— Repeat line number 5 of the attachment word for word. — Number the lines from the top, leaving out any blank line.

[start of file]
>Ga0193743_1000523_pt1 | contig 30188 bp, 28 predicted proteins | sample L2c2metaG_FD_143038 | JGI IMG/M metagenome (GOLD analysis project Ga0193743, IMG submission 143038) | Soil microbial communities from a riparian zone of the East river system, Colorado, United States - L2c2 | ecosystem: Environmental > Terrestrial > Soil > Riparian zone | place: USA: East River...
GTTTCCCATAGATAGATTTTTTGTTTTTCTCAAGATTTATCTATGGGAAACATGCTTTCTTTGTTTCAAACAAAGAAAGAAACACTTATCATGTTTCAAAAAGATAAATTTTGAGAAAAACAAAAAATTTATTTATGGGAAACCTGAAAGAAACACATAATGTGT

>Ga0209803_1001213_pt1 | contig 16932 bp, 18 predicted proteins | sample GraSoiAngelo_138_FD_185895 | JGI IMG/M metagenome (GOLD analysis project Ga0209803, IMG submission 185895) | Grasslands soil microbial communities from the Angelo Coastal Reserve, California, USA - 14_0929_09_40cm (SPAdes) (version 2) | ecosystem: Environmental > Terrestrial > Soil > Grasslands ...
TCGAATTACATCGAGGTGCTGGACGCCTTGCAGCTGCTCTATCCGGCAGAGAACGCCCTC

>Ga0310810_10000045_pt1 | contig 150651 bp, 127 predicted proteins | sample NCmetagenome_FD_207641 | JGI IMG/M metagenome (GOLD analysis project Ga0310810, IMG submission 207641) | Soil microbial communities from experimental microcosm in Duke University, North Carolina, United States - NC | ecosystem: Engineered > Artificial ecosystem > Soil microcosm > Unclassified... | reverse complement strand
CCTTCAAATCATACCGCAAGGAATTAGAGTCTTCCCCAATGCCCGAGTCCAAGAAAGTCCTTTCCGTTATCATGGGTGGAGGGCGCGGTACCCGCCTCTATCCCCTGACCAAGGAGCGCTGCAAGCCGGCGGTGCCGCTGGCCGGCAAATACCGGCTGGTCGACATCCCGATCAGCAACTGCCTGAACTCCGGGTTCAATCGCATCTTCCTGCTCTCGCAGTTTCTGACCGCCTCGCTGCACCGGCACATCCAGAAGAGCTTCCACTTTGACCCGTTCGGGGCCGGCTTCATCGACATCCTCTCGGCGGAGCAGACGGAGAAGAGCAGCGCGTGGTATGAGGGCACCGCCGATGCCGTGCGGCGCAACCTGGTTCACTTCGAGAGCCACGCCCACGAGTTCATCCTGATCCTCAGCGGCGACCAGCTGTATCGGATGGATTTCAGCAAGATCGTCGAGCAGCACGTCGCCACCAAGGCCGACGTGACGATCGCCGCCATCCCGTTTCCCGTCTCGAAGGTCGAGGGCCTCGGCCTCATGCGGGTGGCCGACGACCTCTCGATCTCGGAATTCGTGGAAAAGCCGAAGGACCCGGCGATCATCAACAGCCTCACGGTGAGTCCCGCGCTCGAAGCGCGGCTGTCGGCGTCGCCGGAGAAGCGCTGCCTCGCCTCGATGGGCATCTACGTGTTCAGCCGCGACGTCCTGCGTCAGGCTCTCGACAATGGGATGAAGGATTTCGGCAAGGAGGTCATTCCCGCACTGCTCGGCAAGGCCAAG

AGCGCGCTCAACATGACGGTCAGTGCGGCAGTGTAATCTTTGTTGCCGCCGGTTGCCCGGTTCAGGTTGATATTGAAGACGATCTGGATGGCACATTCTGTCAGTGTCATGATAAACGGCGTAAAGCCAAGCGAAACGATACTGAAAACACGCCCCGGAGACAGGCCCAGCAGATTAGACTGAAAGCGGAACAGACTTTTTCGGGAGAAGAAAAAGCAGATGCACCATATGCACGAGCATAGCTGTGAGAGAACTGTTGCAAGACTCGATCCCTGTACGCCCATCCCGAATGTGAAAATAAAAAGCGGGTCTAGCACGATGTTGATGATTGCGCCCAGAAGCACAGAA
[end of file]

>Ga0310810_10000045_pt1 | contig 150651 bp, 127 predicted proteins | sample NCmetagenome_FD_207641 | JGI IMG/M metagenome (GOLD analysis project Ga0310810, IMG submission 207641) | Soil microbial communities from experimental microcosm in Duke University, North Carolina, United States - NC | ecosystem: Engineered > Artificial ecosystem > Soil microcosm > Unclassified... | reverse complement strand